This is Argyn's blog. I comment on topics of my interests such as software, math, finance, and music. Also, I write about local events in Northern Virginia, USA and all things related to Kazakhstan

Tuesday, March 16, 2004


Ok, we've been there. Richard spoke about history of GNU and FSF, "Copyleft", GNU/Linux and modern challenges to software freedom. I think that for the most part I was already familiar with these subjects and speaker's stand on them, but nevertheless it was very interesting to see him live.

I've heard about FSF and copyleft many years ago, when I received a letter inviting to join FSF or something like that. I think it was in 1990-92 period. I remember that I liked the idea of freedom of software, because it was very much in line with my work at that time in science. We used some GNU software, such as GCC, f2c and DJGPP (my favorite C++ compiler for MS-DOS).

This talk gave me a little more of Mr Stallman's personal views on the subject. There were about 30-40 people, I guess, regulars of this Linux group. Students were filming the speech. Mr Stallman was very tired and jet-lagged after a long flight from Vietnam, so the questions part was very short, just 15 minutes. I think that he wasn't at his best yesterday due to the circumstances. It's a pity.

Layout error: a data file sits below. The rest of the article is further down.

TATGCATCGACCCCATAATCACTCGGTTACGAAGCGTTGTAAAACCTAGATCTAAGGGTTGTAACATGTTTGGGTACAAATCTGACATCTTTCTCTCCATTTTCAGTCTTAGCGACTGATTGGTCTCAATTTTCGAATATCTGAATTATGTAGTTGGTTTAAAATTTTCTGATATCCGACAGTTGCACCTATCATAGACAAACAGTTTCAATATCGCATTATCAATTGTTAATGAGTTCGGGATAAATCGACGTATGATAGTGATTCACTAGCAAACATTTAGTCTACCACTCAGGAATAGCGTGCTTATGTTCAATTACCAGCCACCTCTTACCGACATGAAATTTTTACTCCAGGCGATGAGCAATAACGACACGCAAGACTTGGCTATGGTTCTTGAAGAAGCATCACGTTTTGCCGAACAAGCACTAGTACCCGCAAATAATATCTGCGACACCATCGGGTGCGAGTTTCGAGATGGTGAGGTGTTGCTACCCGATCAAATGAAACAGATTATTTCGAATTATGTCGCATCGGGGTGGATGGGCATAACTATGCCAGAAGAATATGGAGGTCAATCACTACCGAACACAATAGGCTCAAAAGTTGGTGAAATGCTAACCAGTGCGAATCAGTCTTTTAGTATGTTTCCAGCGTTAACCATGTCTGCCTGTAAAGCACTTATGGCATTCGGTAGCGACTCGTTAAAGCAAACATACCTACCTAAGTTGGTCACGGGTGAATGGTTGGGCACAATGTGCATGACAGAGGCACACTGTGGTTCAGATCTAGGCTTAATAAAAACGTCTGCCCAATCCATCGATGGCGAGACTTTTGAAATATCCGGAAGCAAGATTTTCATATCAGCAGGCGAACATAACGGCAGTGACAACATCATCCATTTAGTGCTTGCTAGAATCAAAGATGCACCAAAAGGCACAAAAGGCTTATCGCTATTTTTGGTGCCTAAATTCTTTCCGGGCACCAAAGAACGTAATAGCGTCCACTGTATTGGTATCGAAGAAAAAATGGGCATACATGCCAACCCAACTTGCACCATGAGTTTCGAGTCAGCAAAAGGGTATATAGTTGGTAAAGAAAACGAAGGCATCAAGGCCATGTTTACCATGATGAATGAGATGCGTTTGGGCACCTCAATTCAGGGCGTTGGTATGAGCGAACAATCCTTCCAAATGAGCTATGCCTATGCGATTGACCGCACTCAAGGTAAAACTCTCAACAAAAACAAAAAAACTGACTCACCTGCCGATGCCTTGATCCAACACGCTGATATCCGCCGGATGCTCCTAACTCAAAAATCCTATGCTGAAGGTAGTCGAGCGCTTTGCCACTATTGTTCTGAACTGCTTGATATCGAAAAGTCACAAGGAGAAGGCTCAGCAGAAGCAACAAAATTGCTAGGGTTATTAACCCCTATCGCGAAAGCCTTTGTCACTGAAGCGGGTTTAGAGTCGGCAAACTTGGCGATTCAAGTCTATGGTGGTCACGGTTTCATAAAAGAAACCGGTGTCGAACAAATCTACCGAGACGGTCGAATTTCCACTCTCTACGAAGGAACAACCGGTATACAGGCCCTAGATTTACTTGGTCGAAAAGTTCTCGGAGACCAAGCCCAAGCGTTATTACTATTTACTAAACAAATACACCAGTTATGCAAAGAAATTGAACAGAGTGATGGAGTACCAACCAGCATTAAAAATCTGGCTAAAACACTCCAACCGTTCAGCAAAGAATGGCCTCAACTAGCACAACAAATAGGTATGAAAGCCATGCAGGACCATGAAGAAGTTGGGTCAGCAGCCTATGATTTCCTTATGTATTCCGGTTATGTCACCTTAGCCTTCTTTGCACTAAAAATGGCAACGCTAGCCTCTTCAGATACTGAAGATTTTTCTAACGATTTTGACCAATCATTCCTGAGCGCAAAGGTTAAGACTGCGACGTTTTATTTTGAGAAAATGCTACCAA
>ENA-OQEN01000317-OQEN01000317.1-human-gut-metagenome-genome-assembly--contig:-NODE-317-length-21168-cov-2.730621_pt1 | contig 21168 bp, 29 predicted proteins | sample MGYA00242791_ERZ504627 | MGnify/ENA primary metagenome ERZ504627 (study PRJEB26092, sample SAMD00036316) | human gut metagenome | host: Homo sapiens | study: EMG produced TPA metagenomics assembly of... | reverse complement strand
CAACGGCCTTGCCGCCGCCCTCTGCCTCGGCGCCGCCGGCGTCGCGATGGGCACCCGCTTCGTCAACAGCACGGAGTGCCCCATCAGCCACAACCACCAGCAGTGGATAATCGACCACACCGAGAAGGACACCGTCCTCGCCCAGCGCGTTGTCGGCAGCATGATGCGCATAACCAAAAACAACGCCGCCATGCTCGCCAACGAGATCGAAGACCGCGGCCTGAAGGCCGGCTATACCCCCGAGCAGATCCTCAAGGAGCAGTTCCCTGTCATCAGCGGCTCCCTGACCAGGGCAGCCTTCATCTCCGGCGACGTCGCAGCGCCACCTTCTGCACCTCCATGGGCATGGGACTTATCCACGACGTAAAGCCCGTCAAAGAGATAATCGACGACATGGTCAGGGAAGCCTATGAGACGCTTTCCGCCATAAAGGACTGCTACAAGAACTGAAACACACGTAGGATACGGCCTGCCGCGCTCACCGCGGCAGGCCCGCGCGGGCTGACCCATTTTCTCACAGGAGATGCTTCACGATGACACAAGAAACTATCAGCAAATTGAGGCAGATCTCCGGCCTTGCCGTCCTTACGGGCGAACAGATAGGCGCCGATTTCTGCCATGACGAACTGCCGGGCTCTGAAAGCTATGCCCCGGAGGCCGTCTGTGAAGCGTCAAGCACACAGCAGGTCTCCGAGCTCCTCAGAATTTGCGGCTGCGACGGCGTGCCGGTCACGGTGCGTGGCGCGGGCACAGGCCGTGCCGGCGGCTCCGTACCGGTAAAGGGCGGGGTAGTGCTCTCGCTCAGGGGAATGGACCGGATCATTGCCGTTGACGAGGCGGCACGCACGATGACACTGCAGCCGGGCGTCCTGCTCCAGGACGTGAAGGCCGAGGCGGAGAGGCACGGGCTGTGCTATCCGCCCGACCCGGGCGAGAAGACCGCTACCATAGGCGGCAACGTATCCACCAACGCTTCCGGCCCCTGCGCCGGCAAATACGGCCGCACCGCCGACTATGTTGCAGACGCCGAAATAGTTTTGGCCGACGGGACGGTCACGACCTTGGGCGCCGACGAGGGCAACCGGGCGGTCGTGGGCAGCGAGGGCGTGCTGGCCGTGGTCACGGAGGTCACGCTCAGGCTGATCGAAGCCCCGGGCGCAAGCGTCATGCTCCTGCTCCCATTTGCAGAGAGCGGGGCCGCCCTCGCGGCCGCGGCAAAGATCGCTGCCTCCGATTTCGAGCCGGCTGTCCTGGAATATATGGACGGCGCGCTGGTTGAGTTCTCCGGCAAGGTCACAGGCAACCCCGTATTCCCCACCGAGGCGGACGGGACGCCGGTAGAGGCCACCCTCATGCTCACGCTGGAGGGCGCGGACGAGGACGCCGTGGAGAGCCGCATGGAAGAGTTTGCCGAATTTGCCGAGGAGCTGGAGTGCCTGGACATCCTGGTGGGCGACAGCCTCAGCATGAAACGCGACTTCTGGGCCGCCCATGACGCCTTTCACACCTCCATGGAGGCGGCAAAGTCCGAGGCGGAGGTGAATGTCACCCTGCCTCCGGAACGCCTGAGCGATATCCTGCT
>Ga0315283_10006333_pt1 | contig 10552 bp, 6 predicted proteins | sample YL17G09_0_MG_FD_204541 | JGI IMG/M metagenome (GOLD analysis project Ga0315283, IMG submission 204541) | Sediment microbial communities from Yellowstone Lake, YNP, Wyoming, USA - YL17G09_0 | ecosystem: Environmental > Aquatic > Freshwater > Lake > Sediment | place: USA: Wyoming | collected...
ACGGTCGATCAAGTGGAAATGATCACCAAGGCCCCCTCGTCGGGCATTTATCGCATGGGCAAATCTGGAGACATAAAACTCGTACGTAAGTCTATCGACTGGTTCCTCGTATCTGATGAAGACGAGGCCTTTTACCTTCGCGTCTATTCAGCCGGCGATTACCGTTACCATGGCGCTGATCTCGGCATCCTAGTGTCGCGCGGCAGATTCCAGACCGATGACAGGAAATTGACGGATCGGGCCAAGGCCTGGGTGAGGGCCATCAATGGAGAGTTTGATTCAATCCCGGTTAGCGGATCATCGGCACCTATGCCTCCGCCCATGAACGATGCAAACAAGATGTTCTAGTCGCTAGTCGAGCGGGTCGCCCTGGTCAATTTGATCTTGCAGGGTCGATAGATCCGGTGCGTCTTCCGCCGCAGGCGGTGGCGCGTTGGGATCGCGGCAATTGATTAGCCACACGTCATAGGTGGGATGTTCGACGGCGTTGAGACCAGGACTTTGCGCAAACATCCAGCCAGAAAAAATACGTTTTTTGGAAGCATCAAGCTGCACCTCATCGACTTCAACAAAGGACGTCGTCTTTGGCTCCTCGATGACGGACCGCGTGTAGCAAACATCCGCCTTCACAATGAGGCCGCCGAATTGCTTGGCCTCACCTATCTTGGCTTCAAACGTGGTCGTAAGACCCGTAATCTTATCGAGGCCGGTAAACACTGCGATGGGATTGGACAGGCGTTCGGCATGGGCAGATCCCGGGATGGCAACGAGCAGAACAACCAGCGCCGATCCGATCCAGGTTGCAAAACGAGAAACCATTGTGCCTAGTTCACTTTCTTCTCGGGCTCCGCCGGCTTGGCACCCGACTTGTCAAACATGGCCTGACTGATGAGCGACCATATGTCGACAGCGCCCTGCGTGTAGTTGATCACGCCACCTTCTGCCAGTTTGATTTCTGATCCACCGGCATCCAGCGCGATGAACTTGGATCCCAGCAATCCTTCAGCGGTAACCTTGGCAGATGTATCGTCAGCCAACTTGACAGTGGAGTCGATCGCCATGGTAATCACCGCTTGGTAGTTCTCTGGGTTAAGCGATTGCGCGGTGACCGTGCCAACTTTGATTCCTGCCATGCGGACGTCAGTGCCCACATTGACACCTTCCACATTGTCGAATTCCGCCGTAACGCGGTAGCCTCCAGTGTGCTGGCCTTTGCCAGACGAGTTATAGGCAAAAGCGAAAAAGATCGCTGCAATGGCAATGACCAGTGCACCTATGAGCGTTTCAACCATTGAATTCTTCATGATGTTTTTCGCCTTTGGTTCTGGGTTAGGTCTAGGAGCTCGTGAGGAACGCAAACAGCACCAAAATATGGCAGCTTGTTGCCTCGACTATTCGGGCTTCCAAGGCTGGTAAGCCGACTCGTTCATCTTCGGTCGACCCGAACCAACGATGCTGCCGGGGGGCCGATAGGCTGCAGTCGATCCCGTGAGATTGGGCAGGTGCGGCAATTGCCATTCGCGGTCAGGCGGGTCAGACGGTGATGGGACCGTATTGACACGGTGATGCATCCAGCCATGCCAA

By the way, there wasn't a SINGLE QUESTION ABOUT SCO! :) That's a miracle. He spoke a lot about why it's GNU/Linux not Linux. I've heard this argument before, but yesterday I finally understood why it's really important.

One point I'd like to mention: in the beginning of his speech, Mr Stallman said that he came from Vietnam and that there is no notion of software freedom in that country. It strikes me very much. I thought that the situation there must be similar to what was in USSR. In USSR we had a total "freedom" in sense that software was freely distributed among scientists and programmers.

The flip side of this situation is that we used to say that "in USSR we can sell only one copy of software". After you sell one copy, everyone esle will freely distribute it, and you got no money. I wanted to speak about it with Mr Stallman, but he was too tired at the end and wrapped up the meeting quickly. I'm curious to know what he thinks about. In USSR we, programmers, didn't have any incentives to sell packaged software. The only thing we could do is custom developed software or support. How do free software advocates see this working in USA if free software comes mainstream?

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